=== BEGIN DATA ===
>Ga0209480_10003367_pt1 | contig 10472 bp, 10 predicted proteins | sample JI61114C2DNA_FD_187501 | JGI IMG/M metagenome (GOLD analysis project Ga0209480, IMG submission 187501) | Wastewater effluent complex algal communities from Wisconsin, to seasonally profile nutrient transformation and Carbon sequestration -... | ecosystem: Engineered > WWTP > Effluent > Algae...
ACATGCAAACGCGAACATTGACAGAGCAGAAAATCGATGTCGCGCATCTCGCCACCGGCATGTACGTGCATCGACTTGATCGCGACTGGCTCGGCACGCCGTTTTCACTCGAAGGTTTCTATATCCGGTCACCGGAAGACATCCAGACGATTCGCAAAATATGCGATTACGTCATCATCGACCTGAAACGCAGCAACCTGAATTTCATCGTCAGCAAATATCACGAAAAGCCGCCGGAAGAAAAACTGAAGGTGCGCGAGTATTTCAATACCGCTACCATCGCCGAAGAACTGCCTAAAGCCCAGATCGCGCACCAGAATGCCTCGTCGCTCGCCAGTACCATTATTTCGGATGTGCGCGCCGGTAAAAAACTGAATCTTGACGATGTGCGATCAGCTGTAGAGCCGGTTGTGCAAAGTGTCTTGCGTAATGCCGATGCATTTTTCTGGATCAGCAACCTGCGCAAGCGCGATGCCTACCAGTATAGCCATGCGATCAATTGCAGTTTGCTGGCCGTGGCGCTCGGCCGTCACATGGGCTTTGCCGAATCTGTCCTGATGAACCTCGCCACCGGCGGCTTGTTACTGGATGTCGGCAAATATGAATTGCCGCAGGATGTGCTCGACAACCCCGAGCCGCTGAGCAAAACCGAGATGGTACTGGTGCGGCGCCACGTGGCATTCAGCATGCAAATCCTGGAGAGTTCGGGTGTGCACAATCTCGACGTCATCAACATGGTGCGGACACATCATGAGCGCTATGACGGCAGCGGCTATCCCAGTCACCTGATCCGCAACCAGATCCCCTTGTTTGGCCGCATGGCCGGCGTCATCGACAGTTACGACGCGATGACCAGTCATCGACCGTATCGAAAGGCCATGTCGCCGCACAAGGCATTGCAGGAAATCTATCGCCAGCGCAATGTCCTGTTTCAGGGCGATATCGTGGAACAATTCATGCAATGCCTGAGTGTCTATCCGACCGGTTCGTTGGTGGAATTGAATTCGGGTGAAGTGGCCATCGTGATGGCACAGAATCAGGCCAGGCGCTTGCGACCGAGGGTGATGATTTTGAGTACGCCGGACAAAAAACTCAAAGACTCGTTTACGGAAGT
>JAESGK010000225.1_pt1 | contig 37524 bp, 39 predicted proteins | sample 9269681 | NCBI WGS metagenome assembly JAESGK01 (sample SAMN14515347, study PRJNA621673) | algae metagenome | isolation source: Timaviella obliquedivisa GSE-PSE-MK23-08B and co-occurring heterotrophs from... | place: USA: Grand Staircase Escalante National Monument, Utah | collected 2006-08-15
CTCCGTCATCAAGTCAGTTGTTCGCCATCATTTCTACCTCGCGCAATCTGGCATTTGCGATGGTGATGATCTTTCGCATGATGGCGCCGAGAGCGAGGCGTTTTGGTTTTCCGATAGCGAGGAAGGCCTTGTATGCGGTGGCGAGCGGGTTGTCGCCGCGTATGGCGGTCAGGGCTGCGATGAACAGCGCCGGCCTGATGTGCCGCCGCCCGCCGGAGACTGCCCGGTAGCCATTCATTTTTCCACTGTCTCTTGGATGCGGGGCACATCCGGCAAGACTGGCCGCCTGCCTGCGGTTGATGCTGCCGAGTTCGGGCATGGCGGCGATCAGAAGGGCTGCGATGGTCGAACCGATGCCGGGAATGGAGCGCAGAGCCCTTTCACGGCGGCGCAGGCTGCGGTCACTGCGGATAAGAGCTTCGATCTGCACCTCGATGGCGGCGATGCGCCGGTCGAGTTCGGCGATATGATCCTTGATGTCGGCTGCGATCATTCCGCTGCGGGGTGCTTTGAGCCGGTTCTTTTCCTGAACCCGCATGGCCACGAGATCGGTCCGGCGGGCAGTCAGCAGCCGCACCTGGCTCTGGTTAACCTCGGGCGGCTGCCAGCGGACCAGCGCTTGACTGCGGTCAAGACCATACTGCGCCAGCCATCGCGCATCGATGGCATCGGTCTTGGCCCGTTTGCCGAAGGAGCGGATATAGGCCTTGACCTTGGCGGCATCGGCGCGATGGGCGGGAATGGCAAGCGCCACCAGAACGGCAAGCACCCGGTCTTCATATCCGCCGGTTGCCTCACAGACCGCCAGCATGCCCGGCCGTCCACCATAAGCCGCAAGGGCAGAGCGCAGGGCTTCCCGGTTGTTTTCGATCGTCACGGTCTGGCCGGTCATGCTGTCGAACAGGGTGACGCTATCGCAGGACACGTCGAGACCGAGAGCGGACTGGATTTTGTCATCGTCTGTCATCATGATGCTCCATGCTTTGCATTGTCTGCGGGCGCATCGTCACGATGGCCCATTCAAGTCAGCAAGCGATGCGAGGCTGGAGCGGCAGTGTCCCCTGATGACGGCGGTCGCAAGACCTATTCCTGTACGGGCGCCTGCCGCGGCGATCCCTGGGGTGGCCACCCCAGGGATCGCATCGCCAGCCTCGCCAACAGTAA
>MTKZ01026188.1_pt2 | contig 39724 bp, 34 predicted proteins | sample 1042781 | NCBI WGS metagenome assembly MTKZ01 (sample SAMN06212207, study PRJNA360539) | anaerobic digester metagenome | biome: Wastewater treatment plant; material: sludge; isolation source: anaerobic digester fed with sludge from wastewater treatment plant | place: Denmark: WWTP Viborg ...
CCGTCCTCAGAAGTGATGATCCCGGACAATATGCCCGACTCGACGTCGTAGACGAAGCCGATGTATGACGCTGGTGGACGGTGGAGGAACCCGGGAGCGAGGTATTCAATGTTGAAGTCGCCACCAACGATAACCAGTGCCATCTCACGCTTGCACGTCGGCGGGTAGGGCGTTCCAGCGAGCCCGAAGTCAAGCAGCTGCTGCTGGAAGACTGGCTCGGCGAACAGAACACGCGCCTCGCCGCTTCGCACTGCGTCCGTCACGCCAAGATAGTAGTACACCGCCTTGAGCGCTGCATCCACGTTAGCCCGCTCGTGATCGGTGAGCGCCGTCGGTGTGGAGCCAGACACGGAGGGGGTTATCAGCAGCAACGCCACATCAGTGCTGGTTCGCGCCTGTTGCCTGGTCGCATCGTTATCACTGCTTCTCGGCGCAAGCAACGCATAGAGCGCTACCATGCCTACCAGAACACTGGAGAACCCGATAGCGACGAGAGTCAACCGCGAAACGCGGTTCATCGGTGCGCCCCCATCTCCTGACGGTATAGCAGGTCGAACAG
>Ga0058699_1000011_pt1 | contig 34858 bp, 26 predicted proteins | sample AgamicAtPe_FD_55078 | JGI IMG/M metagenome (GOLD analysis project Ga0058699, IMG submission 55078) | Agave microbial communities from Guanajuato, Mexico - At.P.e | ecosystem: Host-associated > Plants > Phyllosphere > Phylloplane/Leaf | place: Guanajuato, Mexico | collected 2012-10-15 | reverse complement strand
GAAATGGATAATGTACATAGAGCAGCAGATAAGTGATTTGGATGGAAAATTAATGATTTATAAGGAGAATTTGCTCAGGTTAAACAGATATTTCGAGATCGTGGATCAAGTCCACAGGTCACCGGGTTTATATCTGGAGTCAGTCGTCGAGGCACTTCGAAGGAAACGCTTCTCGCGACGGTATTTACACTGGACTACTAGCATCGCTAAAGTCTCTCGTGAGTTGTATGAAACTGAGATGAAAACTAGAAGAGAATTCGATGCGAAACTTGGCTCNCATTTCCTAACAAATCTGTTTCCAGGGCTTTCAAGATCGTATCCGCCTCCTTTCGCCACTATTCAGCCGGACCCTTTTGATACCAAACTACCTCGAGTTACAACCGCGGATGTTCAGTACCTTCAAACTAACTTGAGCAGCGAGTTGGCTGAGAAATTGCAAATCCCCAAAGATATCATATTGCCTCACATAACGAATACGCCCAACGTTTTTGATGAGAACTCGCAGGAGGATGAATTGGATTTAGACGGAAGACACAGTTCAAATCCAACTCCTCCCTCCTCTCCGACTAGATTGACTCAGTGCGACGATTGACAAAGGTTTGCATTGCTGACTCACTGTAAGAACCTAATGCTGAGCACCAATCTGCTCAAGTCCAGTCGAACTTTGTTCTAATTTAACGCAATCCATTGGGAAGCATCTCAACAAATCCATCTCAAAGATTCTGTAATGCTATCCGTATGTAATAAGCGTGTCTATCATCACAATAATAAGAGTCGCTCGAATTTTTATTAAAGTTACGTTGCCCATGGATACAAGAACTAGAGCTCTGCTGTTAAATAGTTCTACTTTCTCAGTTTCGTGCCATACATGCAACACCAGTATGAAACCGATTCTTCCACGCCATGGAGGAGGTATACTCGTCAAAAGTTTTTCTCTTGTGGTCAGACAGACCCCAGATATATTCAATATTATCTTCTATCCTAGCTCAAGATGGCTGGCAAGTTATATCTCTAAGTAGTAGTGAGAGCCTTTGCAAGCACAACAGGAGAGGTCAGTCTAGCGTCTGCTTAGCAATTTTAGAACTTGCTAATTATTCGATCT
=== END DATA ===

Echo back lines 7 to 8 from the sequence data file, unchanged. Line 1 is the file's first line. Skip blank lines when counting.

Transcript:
>Ga0058699_1000011_pt1 | contig 34858 bp, 26 predicted proteins | sample AgamicAtPe_FD_55078 | JGI IMG/M metagenome (GOLD analysis project Ga0058699, IMG submission 55078) | Agave microbial communities from Guanajuato, Mexico - At.P.e | ecosystem: Host-associated > Plants > Phyllosphere > Phylloplane/Leaf | place: Guanajuato, Mexico | collected 2012-10-15 | reverse complement strand
GAAATGGATAATGTACATAGAGCAGCAGATAAGTGATTTGGATGGAAAATTAATGATTTATAAGGAGAATTTGCTCAGGTTAAACAGATATTTCGAGATCGTGGATCAAGTCCACAGGTCACCGGGTTTATATCTGGAGTCAGTCGTCGAGGCACTTCGAAGGAAACGCTTCTCGCGACGGTATTTACACTGGACTACTAGCATCGCTAAAGTCTCTCGTGAGTTGTATGAAACTGAGATGAAAACTAGAAGAGAATTCGATGCGAAACTTGGCTCNCATTTCCTAACAAATCTGTTTCCAGGGCTTTCAAGATCGTATCCGCCTCCTTTCGCCACTATTCAGCCGGACCCTTTTGATACCAAACTACCTCGAGTTACAACCGCGGATGTTCAGTACCTTCAAACTAACTTGAGCAGCGAGTTGGCTGAGAAATTGCAAATCCCCAAAGATATCATATTGCCTCACATAACGAATACGCCCAACGTTTTTGATGAGAACTCGCAGGAGGATGAATTGGATTTAGACGGAAGACACAGTTCAAATCCAACTCCTCCCTCCTCTCCGACTAGATTGACTCAGTGCGACGATTGACAAAGGTTTGCATTGCTGACTCACTGTAAGAACCTAATGCTGAGCACCAATCTGCTCAAGTCCAGTCGAACTTTGTTCTAATTTAACGCAATCCATTGGGAAGCATCTCAACAAATCCATCTCAAAGATTCTGTAATGCTATCCGTATGTAATAAGCGTGTCTATCATCACAATAATAAGAGTCGCTCGAATTTTTATTAAAGTTACGTTGCCCATGGATACAAGAACTAGAGCTCTGCTGTTAAATAGTTCTACTTTCTCAGTTTCGTGCCATACATGCAACACCAGTATGAAACCGATTCTTCCACGCCATGGAGGAGGTATACTCGTCAAAAGTTTTTCTCTTGTGGTCAGACAGACCCCAGATATATTCAATATTATCTTCTATCCTAGCTCAAGATGGCTGGCAAGTTATATCTCTAAGTAGTAGTGAGAGCCTTTGCAAGCACAACAGGAGAGGTCAGTCTAGCGTCTGCTTAGCAATTTTAGAACTTGCTAATTATTCGATCT